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V3167. Parameter of 'CancellationToken'…
Analyzer Diagnostics
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Contents

V3167. Parameter of 'CancellationToken' type is not used inside function's body.

Feb. 19, 2021

The analyzer found an unused parameter of the 'CancellationToken' type received by the method.

Objects of this type are usually used in cases when it may be necessary to interrupt an operation in a parallel thread. A method that receives 'CancellationToken' as a parameter can access it at runtime to terminate prematurely if needed. In some cases, the token is also passed as an argument when calling other methods to allow them to terminate prematurely.

It looks suspicious when the method receives 'CancellationToken' but does not use it. Perhaps, this parameter was supposed to cancel the operation if needed. However, the parameter became redundant due to a typo. As a result, the application might not respond promptly to cancellation requests from the user.

Consider an example:

public List<SomeStruct> LoadInfo(string[] keys, CancellationToken token)
{
  List<SomeStruct> result = new List<SomeStruct>();
  
  foreach (string key in keys)
  {
    SomeStruct item = LoadHugeData(key);
    result.Add(item);
  }
  
  return result;
}

This method performs sequential loading of large amounts of data. It makes sense to implement a potential way of interrupting such an operation. Despite this, the 'token' parameter is not used. Such code looks suspicious and is highlighted by the analyzer as a potential erroneous place. Here is a possible fixed version of this code:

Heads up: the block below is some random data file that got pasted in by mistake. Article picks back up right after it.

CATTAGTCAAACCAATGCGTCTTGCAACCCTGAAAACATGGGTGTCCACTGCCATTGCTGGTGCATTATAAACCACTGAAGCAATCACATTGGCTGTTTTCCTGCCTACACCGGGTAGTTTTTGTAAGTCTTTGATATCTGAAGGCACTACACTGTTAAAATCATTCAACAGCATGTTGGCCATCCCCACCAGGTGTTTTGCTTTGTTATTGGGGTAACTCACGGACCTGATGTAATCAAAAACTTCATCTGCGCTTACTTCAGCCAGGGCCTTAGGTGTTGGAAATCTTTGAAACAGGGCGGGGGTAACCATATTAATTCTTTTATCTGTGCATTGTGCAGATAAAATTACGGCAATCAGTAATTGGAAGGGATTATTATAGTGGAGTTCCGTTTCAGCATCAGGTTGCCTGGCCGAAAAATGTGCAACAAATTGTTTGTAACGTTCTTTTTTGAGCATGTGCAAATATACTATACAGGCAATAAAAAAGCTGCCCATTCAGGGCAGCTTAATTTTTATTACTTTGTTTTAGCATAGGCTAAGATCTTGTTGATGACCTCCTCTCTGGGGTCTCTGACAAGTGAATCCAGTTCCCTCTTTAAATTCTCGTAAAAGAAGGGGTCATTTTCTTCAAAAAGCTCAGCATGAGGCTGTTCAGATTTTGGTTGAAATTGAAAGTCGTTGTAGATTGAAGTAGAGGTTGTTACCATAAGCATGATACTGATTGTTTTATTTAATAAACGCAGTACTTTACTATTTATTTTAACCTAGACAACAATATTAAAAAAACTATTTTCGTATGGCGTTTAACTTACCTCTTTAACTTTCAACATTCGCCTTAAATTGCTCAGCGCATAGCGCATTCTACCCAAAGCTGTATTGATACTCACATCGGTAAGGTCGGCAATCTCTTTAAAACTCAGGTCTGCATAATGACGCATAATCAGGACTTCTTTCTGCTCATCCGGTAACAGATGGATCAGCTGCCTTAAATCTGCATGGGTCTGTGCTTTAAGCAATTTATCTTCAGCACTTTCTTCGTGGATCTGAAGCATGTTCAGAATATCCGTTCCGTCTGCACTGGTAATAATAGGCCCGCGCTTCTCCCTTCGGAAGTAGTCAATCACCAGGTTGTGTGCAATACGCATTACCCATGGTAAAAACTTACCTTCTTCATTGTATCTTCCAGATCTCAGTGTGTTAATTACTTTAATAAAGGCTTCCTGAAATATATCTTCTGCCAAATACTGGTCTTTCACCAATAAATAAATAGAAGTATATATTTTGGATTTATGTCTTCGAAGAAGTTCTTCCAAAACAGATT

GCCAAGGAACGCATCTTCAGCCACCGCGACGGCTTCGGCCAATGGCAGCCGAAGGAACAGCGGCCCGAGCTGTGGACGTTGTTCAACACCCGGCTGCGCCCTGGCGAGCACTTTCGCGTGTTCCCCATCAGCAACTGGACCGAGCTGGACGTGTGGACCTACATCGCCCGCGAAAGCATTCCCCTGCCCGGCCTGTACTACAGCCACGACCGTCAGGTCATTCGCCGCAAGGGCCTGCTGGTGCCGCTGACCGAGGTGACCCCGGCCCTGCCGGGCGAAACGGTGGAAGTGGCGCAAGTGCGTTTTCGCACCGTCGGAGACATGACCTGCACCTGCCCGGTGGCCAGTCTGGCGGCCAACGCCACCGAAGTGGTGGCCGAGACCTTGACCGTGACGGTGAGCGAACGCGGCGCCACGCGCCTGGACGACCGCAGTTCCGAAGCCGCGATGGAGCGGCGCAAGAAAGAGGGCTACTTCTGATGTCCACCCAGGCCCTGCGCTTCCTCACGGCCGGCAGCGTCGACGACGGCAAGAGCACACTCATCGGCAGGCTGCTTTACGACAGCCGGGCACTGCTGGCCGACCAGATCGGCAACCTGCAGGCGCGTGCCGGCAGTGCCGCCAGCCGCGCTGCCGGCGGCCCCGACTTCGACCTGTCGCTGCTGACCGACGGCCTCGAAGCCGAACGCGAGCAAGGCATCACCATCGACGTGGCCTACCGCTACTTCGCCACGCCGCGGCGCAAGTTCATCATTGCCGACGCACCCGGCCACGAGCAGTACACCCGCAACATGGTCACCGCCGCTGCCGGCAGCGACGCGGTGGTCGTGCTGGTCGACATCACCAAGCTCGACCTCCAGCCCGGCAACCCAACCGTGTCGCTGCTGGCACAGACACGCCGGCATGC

public List<SomeStruct> LoadInfo(string[] keys, CancellationToken token)
{
  List<SomeStruct> result = new List<SomeStruct>();
  
  foreach (string key in keys)
  {
    if(token.IsCancellationRequested)
       break;

    SomeStruct item = LoadHugeData(key);
    result.Add(item);
  }
  
  return result;
}

Sequential data download can now be interrupted. If you receive a request to cancel the operation, the 'LoadInfo' method stops loading the elements and returns what was loaded before the operation cancellation.

Look at another example:

void ExecuteQuery(CancellationToken token = default) 
{ .... }

public void ExecuteSomeActions(CancellationToken token)
{
  ....
  ExecuteQuery();
  ....
}

The 'executeQuery' method can take a value of the 'CancellationToken' type as an argument. However, when called in the 'ExecuteSomeActions' method, the 'token' parameter is not passed to the 'executeQuery' method. As a result, such code may not respond promptly to undo actions.

To fix the problem, one has to pass 'token' as an argument to the 'executeQuery' method:

ExecuteQuery(token);

Note that the analyzer will not issue warnings in cases where the method is marked with the 'override' modifier or is part of an interface implementation. This exception is due to the fact that when inheriting and overriding, the method signature must contain a parameter of the 'CancellationToken' type, regardless of whether a particular implementation provides for its use. A similar exception relates to virtual methods: the 'CancellationToken' in a declaration may not be intended for the standard implementation, but for derived classes that will override this method.

Also, the warning will not be issued for lambda expressions, since they are often used as event handlers or passed as arguments. In these cases, the function will have to receive a certain set of parameters, even in cases when the function doesn't need parameters for proper execution.

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